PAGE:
18

I'm writing a letter to someone and I want to describe the way a woman talked to me the whole night.

Every time I told her something, I got short answers which had zero thought put into them. Like "oh really?" or "That's nice."

So what would be a good word that I can use to describe putting no thought into something (such as the way one responds)?

  • 1
    Was she disinterested or did she just have nothing interesting to add? – shawnt00 May 26 '16 at 23:23
  • 5
    my guess would be "worried about the creepy stalker who won't take a hint and go away". – cas May 27 '16 at 4:29
  • 2
    Maybe she was elsewhere. You haven't given enough information to describe her behaviour, as we don't know why she behaved in this lacklustre way. Maybe she was preoccupied, maybe she was uninterested, maybe she was deliberately being rude, maybe simply tired, drunk or stupid. – P i May 27 '16 at 16:53
  • 1
    , <- you dropped this – nardnob May 27 '16 at 21:18
  • 1
    Downvoted because of lack of context. It's one thing if you were two strangers sitting next to each other on a long flight and another if you were both guests at a mutual friend's dinner party. – ab2 May 27 '16 at 21:34

18 Answers 18

48

The situation you're describing doesn't so much sound like she was putting no thought into her answers, as that she didn't want to have the conversation, and therefore was deliberately not engaging with the conversation, perhaps to send you a signal to stop talking to her.

This style of conversation would be described as dismissive

http://www.thefreedictionary.com/dismissive

  • 5
    Aka: smile and nod your head. – Mazura May 26 '16 at 17:17
  • 2
    @Mazura that's the best advice I learned from my father for dealing with people to whom I don't want to listen. – galois May 28 '16 at 22:54
45

perfunctory

adjective

  1. performed merely as a routine duty; hasty and superficial:
    perfunctory courtesy.

  2. lacking interest, care, or enthusiasm; indifferent or apathetic:
    In his lectures he reveals himself to be merely a perfunctory speaker.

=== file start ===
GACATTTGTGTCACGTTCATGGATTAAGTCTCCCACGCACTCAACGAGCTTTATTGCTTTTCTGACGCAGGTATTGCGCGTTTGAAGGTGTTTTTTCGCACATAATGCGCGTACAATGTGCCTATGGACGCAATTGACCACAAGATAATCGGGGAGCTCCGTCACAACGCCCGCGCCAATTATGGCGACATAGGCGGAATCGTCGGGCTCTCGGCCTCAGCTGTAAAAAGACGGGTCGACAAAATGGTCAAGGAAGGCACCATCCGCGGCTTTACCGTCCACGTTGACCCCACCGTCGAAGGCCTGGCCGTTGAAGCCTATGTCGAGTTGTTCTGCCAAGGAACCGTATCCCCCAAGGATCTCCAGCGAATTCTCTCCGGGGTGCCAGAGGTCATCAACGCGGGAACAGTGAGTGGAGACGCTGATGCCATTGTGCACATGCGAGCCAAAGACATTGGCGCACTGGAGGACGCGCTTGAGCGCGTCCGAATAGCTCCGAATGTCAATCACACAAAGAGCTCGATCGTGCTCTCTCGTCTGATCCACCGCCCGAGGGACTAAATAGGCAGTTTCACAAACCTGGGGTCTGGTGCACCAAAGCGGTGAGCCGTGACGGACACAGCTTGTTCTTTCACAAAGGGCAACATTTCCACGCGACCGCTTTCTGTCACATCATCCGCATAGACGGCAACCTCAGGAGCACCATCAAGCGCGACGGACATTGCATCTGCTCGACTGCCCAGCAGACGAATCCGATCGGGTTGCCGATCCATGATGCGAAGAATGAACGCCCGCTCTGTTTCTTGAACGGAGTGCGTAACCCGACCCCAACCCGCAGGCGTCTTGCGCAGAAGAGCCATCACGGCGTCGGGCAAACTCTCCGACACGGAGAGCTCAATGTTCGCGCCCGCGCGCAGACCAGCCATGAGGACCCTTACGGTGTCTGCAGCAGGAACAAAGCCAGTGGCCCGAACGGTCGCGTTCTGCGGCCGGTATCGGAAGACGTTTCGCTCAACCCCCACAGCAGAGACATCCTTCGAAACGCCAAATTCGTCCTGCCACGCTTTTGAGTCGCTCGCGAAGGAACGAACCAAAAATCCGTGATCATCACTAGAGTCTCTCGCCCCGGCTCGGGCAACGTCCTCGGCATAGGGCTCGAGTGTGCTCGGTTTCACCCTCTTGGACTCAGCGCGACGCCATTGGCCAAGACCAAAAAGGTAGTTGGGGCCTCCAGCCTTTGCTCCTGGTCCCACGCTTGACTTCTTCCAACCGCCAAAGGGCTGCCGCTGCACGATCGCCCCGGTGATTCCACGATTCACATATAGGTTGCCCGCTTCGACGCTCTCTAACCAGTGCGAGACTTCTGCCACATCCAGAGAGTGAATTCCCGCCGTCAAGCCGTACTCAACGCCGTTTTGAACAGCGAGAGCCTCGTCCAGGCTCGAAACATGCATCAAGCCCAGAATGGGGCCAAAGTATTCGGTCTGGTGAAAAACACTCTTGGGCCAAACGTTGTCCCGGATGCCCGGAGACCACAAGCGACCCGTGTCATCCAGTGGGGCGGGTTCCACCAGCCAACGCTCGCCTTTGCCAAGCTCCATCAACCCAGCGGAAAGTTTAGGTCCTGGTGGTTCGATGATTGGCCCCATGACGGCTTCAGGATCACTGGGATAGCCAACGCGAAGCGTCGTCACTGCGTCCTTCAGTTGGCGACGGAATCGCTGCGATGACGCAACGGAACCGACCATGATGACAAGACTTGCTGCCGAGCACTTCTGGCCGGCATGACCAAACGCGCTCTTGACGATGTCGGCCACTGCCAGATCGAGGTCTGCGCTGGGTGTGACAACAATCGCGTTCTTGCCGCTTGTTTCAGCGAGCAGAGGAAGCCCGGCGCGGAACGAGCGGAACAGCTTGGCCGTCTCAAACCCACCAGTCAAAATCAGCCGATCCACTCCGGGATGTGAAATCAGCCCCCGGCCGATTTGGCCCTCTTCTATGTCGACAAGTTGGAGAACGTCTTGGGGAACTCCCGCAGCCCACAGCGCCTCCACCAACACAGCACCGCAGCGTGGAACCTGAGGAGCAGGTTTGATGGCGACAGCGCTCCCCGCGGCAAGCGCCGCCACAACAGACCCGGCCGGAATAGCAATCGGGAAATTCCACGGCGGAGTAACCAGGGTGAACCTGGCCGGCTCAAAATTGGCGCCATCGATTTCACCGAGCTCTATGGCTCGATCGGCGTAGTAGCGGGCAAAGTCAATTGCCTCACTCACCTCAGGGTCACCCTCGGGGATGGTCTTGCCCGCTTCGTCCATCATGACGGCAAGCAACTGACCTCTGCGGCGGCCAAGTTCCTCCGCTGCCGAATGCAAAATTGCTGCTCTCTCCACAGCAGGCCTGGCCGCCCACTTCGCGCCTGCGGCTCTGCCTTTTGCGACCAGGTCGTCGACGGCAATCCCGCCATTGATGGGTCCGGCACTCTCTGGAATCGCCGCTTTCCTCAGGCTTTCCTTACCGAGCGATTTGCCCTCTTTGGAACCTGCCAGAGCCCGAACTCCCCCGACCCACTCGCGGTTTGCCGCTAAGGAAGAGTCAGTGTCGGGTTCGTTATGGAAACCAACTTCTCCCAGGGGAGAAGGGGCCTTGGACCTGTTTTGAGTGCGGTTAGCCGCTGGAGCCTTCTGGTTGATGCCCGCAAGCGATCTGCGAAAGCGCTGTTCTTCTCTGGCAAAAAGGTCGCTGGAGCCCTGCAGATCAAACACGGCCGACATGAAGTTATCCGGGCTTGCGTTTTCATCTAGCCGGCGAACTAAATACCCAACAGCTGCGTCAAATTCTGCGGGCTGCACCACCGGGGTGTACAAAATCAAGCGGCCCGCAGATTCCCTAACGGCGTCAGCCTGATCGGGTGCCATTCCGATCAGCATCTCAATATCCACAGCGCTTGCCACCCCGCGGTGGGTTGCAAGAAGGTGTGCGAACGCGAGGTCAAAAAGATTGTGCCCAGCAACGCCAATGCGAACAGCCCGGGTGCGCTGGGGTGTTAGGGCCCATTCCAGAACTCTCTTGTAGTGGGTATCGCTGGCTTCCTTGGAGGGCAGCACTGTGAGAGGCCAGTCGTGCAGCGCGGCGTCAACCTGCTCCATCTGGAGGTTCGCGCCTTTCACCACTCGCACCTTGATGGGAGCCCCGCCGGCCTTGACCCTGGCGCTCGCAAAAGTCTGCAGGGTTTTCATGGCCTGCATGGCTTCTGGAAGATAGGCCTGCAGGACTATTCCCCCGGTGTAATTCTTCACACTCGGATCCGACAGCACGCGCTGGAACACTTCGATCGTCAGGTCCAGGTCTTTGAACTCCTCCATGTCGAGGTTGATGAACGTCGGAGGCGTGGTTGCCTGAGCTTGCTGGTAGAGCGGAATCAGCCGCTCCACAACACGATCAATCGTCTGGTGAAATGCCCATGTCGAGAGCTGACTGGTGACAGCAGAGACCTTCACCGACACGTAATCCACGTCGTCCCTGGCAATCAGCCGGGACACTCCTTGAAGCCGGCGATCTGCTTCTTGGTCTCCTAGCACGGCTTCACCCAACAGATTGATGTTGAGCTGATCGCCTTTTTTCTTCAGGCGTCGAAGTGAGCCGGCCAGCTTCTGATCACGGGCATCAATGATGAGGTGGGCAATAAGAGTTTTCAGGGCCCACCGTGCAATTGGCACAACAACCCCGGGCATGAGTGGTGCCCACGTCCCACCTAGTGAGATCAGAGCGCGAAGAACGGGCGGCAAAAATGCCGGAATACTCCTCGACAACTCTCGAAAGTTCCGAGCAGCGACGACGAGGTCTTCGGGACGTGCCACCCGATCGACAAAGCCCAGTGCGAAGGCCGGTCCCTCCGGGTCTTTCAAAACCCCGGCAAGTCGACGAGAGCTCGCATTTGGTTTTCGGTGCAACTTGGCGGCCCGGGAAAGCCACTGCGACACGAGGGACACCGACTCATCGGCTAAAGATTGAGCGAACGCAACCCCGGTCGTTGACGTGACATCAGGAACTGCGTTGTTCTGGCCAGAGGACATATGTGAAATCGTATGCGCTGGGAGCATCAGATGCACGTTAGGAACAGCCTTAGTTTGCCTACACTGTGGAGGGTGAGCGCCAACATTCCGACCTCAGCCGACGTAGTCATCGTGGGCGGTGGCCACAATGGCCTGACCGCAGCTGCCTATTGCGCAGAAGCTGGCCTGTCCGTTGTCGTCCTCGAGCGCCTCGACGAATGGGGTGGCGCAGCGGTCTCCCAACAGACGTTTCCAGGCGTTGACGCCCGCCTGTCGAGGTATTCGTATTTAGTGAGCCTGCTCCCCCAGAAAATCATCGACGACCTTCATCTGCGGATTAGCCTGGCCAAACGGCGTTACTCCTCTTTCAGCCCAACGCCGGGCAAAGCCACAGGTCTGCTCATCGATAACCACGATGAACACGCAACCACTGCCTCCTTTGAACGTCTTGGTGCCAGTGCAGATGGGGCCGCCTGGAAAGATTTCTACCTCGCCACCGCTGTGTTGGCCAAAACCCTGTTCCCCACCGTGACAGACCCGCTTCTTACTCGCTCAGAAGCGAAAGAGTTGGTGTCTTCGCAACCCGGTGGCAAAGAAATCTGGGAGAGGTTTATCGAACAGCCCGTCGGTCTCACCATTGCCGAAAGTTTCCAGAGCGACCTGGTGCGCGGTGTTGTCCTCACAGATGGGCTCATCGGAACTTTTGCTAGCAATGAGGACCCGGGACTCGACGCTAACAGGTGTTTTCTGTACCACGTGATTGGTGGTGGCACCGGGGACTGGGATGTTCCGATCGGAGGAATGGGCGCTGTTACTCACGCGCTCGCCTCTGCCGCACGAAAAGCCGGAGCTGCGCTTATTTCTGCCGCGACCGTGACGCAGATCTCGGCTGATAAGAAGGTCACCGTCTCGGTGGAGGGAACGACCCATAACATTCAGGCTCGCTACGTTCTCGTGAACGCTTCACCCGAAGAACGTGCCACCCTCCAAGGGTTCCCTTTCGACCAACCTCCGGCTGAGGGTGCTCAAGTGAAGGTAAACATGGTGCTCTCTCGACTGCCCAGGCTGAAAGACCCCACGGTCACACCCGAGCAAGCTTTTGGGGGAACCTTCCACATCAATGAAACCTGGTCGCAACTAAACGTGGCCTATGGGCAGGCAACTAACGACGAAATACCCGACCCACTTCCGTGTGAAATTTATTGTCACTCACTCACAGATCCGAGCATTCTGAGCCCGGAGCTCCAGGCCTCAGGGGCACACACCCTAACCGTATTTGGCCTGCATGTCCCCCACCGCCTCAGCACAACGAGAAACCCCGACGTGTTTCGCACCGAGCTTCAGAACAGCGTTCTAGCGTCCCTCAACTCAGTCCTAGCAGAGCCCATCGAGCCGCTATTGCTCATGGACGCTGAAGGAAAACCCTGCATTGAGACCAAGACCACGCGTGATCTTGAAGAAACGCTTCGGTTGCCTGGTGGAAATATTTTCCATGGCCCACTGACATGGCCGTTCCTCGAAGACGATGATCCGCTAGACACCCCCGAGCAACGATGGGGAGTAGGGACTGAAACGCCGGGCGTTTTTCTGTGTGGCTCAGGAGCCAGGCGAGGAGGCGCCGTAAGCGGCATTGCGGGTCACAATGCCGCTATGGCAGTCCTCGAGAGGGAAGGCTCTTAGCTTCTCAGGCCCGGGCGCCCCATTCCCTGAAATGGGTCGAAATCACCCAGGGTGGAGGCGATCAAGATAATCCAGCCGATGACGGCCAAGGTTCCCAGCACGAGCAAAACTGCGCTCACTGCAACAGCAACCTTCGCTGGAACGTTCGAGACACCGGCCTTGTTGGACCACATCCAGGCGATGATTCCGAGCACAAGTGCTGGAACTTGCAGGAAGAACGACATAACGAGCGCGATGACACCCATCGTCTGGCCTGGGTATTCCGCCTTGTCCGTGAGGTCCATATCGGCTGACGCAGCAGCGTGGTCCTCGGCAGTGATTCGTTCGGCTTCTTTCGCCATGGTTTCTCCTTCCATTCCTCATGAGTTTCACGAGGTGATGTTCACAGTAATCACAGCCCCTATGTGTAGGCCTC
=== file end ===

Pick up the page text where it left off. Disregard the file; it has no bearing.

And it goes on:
[dictionary.com]

25

You could describe her as absent, and as responding absently.

M-W: (3) showing that a person is thinking about something else : showing a lack of attention to what is happening or being said.

15

I thought of curt, but I liked perfunctory and dismissive too - excellent suggestions.

curt /kərt/ (adjective)

rudely brief.

"his reply was curt"

synonyms: terse, brusque, abrupt, clipped, blunt, short, monosyllabic, summary;

14

The term to use somewhat depends on the state of the listener. If she was concentrating on something else, I would go with "Distracted". If not concentrating on something else, but also not concentrating on your comments or questions, I would think "Mindless" or "Disengaged". "Absentminded" would also fit in this case. Finally, if concentrating on your comments and questions, but finding them not worth her time to fully consider (for whatever reason), then "Dismissive" would fit.

  • 2
    +1 for disengaged. I definitely got the impression from the question that she was disengaged. – jaichele May 26 '16 at 19:42
  • 2
    I was thinking along these lines, and I would add preoccupied and inattentive to your list. – Scott May 27 '16 at 8:07
8

Disinterested, unengaged, and distracted all seem to describe this fairly well. Inconsiderate literally applies, too.

I also like thoughtless.

Since she wasn't thinking about the interaction, she clearly wasn't interested, invested, or engaged. Any terms along those lines, such as those above, apply.

  • 2
    Uninterested seems appropriate, but traditionally disinterested means unbiased rather than not interested. – ELW May 26 '16 at 22:43
  • 1
    The "no competeing interests" definition is neither more traditional, nor dramatically more common. It literally means both in current and historic use. (prescriptive advice, notwithstanding) oxforddictionaries.com/us/definition/american_english/… – The Nate May 27 '16 at 7:28
  • 1
    Note, I'm not disagreeing that uninterested applies, nor that many would consider it superior, here; I'm only countering the "traditionally...means" which is inaccurate, albeit moderately so. That is the listed preferred sense according to OEDo and M-W but they both list both. – The Nate May 27 '16 at 7:55
8

OffhandODO

adjective Ungraciously or offensively nonchalant or cool in manner